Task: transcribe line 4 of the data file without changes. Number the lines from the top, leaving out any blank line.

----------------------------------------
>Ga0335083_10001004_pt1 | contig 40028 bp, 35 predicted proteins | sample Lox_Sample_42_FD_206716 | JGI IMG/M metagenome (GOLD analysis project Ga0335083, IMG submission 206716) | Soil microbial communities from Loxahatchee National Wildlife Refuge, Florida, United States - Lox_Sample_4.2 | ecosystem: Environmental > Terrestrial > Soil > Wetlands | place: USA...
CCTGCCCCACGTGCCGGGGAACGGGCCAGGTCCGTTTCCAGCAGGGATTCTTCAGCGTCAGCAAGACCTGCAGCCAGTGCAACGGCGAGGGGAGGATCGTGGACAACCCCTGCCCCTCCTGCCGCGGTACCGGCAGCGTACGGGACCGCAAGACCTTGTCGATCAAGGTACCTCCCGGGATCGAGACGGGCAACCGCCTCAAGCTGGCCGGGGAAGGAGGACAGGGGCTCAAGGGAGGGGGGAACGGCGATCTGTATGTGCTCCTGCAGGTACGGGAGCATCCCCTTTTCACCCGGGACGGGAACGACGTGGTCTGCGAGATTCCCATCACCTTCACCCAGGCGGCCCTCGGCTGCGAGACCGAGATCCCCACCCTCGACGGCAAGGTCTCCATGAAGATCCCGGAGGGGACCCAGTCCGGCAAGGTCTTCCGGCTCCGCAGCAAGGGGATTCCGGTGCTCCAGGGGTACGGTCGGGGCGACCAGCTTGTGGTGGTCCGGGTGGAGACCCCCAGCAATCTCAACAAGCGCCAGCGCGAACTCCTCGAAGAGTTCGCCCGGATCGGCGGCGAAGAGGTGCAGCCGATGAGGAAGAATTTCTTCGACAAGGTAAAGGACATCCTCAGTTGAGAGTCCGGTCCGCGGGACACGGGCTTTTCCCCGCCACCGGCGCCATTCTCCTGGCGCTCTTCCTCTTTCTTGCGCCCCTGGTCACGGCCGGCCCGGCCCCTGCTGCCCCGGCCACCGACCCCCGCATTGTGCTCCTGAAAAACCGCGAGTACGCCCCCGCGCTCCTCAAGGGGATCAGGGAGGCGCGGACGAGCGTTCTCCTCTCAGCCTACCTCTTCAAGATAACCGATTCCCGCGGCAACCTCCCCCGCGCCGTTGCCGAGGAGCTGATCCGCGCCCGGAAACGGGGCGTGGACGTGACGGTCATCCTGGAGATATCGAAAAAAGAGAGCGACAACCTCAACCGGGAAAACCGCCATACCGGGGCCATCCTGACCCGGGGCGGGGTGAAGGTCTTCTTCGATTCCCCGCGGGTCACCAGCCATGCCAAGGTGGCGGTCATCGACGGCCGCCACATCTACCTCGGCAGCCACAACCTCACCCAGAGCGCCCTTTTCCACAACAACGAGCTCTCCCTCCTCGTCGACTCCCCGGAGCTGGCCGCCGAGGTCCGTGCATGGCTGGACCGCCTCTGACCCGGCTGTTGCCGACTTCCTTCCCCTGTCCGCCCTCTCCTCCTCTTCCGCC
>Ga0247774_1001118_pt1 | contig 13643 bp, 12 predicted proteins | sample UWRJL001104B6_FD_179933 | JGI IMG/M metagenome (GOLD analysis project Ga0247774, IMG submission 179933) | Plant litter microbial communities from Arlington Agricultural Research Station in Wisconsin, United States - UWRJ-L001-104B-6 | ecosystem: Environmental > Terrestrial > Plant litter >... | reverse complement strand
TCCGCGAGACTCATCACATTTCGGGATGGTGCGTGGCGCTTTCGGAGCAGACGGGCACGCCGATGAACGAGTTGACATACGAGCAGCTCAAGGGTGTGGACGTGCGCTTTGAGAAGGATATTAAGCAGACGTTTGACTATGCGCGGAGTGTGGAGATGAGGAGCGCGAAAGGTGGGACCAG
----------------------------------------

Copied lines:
TCCGCGAGACTCATCACATTTCGGGATGGTGCGTGGCGCTTTCGGAGCAGACGGGCACGCCGATGAACGAGTTGACATACGAGCAGCTCAAGGGTGTGGACGTGCGCTTTGAGAAGGATATTAAGCAGACGTTTGACTATGCGCGGAGTGTGGAGATGAGGAGCGCGAAAGGTGGGACCAG